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Lessons Found in Family Travel

Lessons Found in Family Travel are worth considering, particularly if you homeschool! Why travel with your family? It can certainly require a lot of effort! But family travel is full of teachable moments for our children and us! Diapers, strollers, pack-n-play, car seats, boosters, snacks, toys, busy bags, wet wipes, extra clothes, passports, phone chargers…etc. Oh! Don't forget the babies and the older children! You finally got yourself half-packed for this international trip. Then you went for a bathroom break, only to find that the kids “help” you unpack your bags again. Out the door, sitting in traffic, checking in at the airport, only to find out the airline is slapping extra charges on you for checking in baby gear. Take a deep breath, cue the airport scene from the movie “Home Alone,” apologizing to the people sitting next to your children on the plane, only to arrive half-way across the globe jet-lagged and exhausted.

Sound familiar? Yep! Then why in tarnation would any parents go through the trouble taking young kids to travel, even taking them half-way across the globe?Boys in a car hanging out the window

We Are Global Citizens

When I was single, I worked as an international educator at a University.  Both my research and my mission were centered around teaching college students to be successful global citizens.  I have directed study abroad trips that hosted 300+ students. But now that I am a stay-at-home educator and mom, I can vouch that it is more a lot more work to take three little preschoolers on trips than 300+ college students.  I still have the same mission – to train my children to become successful global citizens, to show them a world that they have never seen before, and to increase their appetite for differences and tolerance.  

A Vision for Homeschooling That Sparks Communication

My vision of homeschooling is not only to impart knowledge and see them off to college in twelve years. My vision for our home education is to train our kids to be effective in a global economy, and ultimately, advance God's Kingdom to the nations.

So how do we get there while we change diapers and haul those strollers? We lift our eyes and look beyond the hassles of traveling. We model flexibility and problem-solving.  We set examples of cultural appreciation, and God's love the red, brown, black, and white little children. And while we do it, we as parents learn the most! We get to reexamine our hearts and attitudes towards others in this diverse world. Teaching moments are everywhere while we travel. Being outside of our usual social circle, our kids get to see people and things outside of their routine.  Then Boom! They ask innocent questions that make us think and make them love.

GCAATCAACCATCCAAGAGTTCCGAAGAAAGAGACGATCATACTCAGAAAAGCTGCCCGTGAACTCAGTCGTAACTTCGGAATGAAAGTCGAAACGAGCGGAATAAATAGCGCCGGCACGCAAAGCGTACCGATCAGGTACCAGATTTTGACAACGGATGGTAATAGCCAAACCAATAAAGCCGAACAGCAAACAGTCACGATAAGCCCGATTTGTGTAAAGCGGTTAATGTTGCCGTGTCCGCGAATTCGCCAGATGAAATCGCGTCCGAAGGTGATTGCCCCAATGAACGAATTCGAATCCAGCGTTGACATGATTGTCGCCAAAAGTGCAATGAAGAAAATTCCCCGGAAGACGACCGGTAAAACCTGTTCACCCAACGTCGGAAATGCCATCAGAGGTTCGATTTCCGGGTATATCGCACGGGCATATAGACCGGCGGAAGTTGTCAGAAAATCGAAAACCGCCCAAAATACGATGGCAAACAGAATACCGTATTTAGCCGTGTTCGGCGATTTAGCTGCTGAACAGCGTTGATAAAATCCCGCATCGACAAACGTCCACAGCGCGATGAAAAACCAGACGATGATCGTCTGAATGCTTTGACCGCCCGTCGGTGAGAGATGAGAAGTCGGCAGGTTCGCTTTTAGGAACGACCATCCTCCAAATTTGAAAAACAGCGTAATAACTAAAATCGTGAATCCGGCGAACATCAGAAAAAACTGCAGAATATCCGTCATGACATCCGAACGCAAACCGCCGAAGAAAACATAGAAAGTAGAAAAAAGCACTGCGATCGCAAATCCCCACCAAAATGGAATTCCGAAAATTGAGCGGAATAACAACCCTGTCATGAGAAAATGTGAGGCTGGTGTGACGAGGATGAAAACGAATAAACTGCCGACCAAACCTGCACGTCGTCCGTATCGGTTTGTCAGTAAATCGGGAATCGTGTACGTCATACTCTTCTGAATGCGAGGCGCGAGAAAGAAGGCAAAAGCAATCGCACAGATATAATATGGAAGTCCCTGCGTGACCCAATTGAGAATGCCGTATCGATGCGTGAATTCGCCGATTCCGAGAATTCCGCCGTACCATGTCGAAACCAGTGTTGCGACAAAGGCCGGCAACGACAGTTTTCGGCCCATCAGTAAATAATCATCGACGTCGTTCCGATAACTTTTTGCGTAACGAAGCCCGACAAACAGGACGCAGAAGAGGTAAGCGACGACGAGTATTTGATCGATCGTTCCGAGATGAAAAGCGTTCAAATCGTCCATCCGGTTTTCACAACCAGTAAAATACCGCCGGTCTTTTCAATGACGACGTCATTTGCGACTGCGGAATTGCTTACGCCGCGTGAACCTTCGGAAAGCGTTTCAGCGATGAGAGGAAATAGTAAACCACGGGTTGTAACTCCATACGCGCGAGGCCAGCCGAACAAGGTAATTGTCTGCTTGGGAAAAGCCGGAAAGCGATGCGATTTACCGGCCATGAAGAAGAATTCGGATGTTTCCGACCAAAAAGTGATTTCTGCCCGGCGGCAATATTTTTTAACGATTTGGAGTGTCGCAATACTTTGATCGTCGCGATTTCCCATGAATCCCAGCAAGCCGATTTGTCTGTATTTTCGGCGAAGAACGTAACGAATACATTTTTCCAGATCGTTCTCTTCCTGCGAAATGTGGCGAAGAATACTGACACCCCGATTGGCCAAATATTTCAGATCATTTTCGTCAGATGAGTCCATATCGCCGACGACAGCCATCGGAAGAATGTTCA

For example, my six-year-old child saw a Muslim woman in headdress when riding the subway. His questions sparked a whole conversation about “modesty” and “respect.” These types of discussions sometimes serve as a mirror into my own heart and attitudes. 

Teachable Moments for Parents and Kids

If you ask me, what's the one thing that I learned most of my own heart? C.O.N.T.R.O.L. During our travels, we take along the curriculum that we are scheduled to complete, but I have to turn over my need to control and flow with the circumstances. Sometimes the bus doesn't show up, that tropical rainstorm lasts an hour, the museum is closed for maintenance, and the child with motion sickness drenches you in puke!  One has to learn to laugh it off. I have learned to repeat to myself and our kids “When God closes a door, He will open up a window”. 

The Art of Distraction

True story, we planned to visit an art museum in Taiwan. After forty minutes of commuting, we discovered the museum was closed for an art installation. Both parents and kids were disappointed. We allowed kids a few minutes to be sad and disappointed. My oh-so-dramatic five-year-old even let out some wails. Then I remembered that I had mastered the art of distraction: “Oh! Wow! Look at this little gecko on this tree!” The kids then started to observe that tiny little gecko for five minutes while I search for the next living creature on the sidewalk. Ants, spiders, roots, tree bark and other random things have made up the best teaching moments. Sometimes there is nothing better than a simple observation lesson. Then, you betcha, I will say, “See? If we had gone inside the museum, we would have missed all these interesting sights!” There, drilling the concept in. Flexibility is essential for both homeschooling and parenthood. 

We Learn Everywhere

As homeschooling parents, we do what we do best – make anywhere our classroom!  Homeschool mommies are excellent CEOs of their families. We thrive on lessons, logistics, planning, routines, and order. But any big-name CEO will tell you the value of risk-taking and flexibility. So yes, traveling with little ones can be hectic, but what better way to learn how to give up our control of life and turn it over to God? So, I accept the challenge and imagine that my 100m dash through the airport is a scene on the “World's Amazing Race” Reality TV show.  Both pit stops and final prize are glorious. 

About the Author: Yating Chang Haller is a freelance writer and international educator.  She works full time as a mom and home educator of 3 little ones (3, 5, 6 years old) and part-time at Purdue University, USA.  She was born in Taiwan and grew up in Singapore.   

To read more about homeschooling and family trips, check out the blog post on Homeschooling Basics. Get tips on adding family field trips to your curriculum and learn more about how traveling and foreign language study work together or read about how to build a unit study. 

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